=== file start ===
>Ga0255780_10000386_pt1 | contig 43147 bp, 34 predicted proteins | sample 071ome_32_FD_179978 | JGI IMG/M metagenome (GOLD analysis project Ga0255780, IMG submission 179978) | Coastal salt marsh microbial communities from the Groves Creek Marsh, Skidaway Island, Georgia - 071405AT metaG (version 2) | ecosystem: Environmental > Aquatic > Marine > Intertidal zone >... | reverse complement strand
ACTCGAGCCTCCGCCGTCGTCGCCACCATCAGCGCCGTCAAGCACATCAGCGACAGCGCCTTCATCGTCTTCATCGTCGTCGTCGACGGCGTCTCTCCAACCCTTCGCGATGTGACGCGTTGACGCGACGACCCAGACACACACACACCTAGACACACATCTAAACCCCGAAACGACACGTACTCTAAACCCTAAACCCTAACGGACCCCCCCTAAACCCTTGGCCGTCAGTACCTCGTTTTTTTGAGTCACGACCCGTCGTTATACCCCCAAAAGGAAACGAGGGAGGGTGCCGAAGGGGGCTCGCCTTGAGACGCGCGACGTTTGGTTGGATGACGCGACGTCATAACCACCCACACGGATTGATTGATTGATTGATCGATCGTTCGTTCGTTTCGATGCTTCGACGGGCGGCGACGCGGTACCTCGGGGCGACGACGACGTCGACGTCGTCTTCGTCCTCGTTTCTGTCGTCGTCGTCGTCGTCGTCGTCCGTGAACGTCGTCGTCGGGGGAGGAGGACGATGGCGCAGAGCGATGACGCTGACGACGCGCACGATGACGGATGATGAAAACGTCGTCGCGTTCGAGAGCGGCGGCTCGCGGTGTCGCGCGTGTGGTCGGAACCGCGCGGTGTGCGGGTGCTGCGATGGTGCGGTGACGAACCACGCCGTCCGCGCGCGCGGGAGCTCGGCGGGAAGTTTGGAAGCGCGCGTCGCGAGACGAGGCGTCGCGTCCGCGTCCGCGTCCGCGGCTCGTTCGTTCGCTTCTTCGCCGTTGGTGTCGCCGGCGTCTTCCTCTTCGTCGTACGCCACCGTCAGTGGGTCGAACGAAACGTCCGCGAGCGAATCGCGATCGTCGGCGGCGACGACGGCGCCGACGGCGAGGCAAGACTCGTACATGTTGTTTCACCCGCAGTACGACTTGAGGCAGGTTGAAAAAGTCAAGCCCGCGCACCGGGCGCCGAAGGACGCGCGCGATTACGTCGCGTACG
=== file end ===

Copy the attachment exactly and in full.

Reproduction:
>Ga0255780_10000386_pt1 | contig 43147 bp, 34 predicted proteins | sample 071ome_32_FD_179978 | JGI IMG/M metagenome (GOLD analysis project Ga0255780, IMG submission 179978) | Coastal salt marsh microbial communities from the Groves Creek Marsh, Skidaway Island, Georgia - 071405AT metaG (version 2) | ecosystem: Environmental > Aquatic > Marine > Intertidal zone >... | reverse complement strand
ACTCGAGCCTCCGCCGTCGTCGCCACCATCAGCGCCGTCAAGCACATCAGCGACAGCGCCTTCATCGTCTTCATCGTCGTCGTCGACGGCGTCTCTCCAACCCTTCGCGATGTGACGCGTTGACGCGACGACCCAGACACACACACACCTAGACACACATCTAAACCCCGAAACGACACGTACTCTAAACCCTAAACCCTAACGGACCCCCCCTAAACCCTTGGCCGTCAGTACCTCGTTTTTTTGAGTCACGACCCGTCGTTATACCCCCAAAAGGAAACGAGGGAGGGTGCCGAAGGGGGCTCGCCTTGAGACGCGCGACGTTTGGTTGGATGACGCGACGTCATAACCACCCACACGGATTGATTGATTGATTGATCGATCGTTCGTTCGTTTCGATGCTTCGACGGGCGGCGACGCGGTACCTCGGGGCGACGACGACGTCGACGTCGTCTTCGTCCTCGTTTCTGTCGTCGTCGTCGTCGTCGTCGTCCGTGAACGTCGTCGTCGGGGGAGGAGGACGATGGCGCAGAGCGATGACGCTGACGACGCGCACGATGACGGATGATGAAAACGTCGTCGCGTTCGAGAGCGGCGGCTCGCGGTGTCGCGCGTGTGGTCGGAACCGCGCGGTGTGCGGGTGCTGCGATGGTGCGGTGACGAACCACGCCGTCCGCGCGCGCGGGAGCTCGGCGGGAAGTTTGGAAGCGCGCGTCGCGAGACGAGGCGTCGCGTCCGCGTCCGCGTCCGCGGCTCGTTCGTTCGCTTCTTCGCCGTTGGTGTCGCCGGCGTCTTCCTCTTCGTCGTACGCCACCGTCAGTGGGTCGAACGAAACGTCCGCGAGCGAATCGCGATCGTCGGCGGCGACGACGGCGCCGACGGCGAGGCAAGACTCGTACATGTTGTTTCACCCGCAGTACGACTTGAGGCAGGTTGAAAAAGTCAAGCCCGCGCACCGGGCGCCGAAGGACGCGCGCGATTACGTCGCGTACG